The current array of conflicts over Kashmir cannot be understood or explained without a reference to its historical roots. Briefly, during the British rule there were hundreds of semi-autonomous princely states in India. At the time of partition of India, the Indian Independence Act of 1947 declared that all Indian princely states will be free to join either India or the newly created Pakistan; there was no provision in the Act for the princely states to opt for independence.
Kashmir, Hyderabad, and Junagadh were the three semi-autonomous princely states that did not accede to either India or Pakistan immediately at the time of partition in 1947. Hyderabad and Junagadh were Hindu majority states ruled by Muslim rulers and were located within the territory awarded to India. On the other hand, Kashmir's population was mainly Muslim but ruled by a Hindu. British gave the domain over Kashmir to Dogra Hindu ruler Gulab Singh in 1846, as a reward for helping them against Afghans and Sikhs. Unlike Hyderabad and Junagadh, Kashmir had borders with both the truncated India and the newly carved Pakistan.
The Muslim rulers of Gujarati state of Junagadh and its principalities eventually signed instruments of accession to Pakistan. India overruled and forcibly seized and annexed the state. A unilateral plebiscite was held in Gujarat without the participation of Pakistan, the legal owner of the state, or the United Nations. India's argument was that the Hindu majority states could not join Muslim Pakistan. India asserted that Junagadh accession to Pakistan was contrary to the two-nation theory, the basis for the partition of the country into Hindu India and Muslim Pakistan. When the Nizam of Hyderabad sought to remain independent of India or to become part of Pakistan, the state was forced into the Indian Federation through "police action" in September 1948 on the ground that the right of self-determination of the populace was supreme.
However, when it came to Kashmir, India conveniently departed from the principles it applied to seize Junagadh and Hyderabad - geographical location, communal composition, and the people's right of self-determination. India altogether disregarded Kashmir's Muslim majority, geographical contiguity to Pakistan, and failed to ascertain the wishes of the people of the state through plebiscite. The plebiscite was out of question. The Indian leaders were well aware that the people of Kashmir would have voted to rid themselves of Indian rule and join Pakistan - a foregone conclusion.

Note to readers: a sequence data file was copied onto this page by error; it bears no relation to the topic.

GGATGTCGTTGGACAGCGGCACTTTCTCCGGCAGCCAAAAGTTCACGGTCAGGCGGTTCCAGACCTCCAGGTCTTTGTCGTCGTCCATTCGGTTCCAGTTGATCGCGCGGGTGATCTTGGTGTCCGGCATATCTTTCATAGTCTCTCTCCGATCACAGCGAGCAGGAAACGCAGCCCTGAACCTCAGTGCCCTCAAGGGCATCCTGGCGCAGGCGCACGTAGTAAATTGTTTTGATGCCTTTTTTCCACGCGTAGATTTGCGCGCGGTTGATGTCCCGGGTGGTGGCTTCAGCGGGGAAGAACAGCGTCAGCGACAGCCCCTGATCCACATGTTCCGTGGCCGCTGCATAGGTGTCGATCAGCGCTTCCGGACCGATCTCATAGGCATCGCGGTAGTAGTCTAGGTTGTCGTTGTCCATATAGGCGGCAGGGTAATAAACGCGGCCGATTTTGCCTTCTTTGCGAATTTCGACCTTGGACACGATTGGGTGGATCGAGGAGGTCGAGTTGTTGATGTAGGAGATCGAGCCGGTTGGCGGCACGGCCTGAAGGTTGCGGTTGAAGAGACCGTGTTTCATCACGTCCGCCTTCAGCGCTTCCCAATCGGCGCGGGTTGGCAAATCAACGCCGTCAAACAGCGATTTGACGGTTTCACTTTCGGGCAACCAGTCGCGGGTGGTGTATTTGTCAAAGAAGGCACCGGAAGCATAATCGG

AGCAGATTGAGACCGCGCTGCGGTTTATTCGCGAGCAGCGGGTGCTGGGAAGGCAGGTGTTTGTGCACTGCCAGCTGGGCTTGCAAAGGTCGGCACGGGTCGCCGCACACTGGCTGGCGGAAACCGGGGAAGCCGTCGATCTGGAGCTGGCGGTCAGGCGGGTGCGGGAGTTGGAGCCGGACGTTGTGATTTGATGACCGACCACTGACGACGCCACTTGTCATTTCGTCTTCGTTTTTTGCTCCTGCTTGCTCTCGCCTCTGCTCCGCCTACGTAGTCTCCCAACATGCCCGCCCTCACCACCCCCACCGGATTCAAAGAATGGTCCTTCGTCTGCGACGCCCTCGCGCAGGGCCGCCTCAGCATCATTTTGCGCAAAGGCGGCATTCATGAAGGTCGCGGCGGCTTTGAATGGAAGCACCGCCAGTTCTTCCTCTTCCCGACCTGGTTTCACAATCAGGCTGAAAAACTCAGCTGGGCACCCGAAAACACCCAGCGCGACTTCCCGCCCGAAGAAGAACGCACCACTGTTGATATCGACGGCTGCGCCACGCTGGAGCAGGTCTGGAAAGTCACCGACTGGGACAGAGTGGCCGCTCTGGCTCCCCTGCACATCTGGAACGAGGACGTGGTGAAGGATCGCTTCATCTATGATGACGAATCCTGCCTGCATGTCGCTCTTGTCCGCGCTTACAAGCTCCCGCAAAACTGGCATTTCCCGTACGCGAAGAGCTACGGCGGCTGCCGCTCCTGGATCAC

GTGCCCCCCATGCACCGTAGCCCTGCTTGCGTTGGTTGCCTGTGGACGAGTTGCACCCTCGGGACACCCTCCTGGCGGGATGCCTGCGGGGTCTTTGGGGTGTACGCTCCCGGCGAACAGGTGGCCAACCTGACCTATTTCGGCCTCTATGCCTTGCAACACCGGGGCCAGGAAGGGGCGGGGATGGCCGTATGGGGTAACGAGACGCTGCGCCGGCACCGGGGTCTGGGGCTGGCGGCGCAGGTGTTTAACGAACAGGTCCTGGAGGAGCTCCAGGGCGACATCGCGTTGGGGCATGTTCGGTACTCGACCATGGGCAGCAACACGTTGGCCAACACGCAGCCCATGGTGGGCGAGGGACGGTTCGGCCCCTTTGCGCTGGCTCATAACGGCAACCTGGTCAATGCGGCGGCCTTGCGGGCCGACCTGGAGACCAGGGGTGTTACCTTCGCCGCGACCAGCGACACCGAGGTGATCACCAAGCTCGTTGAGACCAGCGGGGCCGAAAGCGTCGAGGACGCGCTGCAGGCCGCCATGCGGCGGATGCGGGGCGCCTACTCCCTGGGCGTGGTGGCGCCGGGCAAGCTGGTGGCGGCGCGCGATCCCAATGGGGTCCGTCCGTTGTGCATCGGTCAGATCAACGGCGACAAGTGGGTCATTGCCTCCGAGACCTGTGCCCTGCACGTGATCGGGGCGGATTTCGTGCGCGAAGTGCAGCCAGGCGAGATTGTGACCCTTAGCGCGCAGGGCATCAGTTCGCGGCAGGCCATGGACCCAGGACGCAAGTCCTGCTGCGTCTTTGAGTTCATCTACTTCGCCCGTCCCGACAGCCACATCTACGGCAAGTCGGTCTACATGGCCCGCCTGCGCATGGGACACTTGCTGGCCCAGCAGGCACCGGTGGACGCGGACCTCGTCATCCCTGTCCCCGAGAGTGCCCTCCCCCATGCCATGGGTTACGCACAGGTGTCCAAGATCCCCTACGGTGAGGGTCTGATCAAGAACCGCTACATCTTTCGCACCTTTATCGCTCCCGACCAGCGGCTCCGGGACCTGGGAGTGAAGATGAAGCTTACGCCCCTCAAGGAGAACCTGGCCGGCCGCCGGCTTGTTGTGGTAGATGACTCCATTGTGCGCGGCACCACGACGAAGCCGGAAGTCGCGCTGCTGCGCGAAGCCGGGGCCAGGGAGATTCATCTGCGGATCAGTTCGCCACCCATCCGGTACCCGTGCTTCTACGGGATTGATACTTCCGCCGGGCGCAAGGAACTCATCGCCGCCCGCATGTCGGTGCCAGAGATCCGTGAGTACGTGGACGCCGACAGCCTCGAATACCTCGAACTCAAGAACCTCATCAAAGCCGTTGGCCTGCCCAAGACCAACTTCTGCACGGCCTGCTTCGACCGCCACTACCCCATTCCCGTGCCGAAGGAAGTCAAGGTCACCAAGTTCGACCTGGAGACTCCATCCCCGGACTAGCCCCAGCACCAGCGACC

Maharaja Hari Singh, the great-grandson of the Maharaja Gulab Singh, presided over Kashmir at the time of the partition. Hari Singh knew too well that the Muslims who constitute majority of the population of his state would never accept accession of the state to Hindu majority India. Therefore, he was hesitant to sign the instrument of accession to India. The people of Kashmir revolted and rebelled against the ruler for his refusal to accede the state to Pakistan. India claims that Maharajah Hari Singh signed the Instrument of Accession in return for military support to quell the popular uprising against his rule.
However, academicians and historians (Stanley Wolpert, Alister Lamb, Robin Raphel, et al.) seriously doubt that an Instrument of Accession was ever signed and given to India by Maharaja Hari Singh; India never put forward any substantive and credible evidence to back up its claim. The document was never presented to the U.N. or to Pakistan. The issue becomes very dubious and suspicious when one considers that in 1995 the Indian authorities claimed that the original accession document was either stolen or lost. Historical examinations of the events surrounding the accession document lend strong evidence that the document never existed; it was a mere hoax played by India for its hegemonic ambitions. India not only hoodwinked Kashmiris but the whole international community.
That was very briefly how India used political machination and fraud to occupy Kashmir and deprive its people fundamental rights of liberty and justice. The saga of injustice does not end here, the humiliation continues on.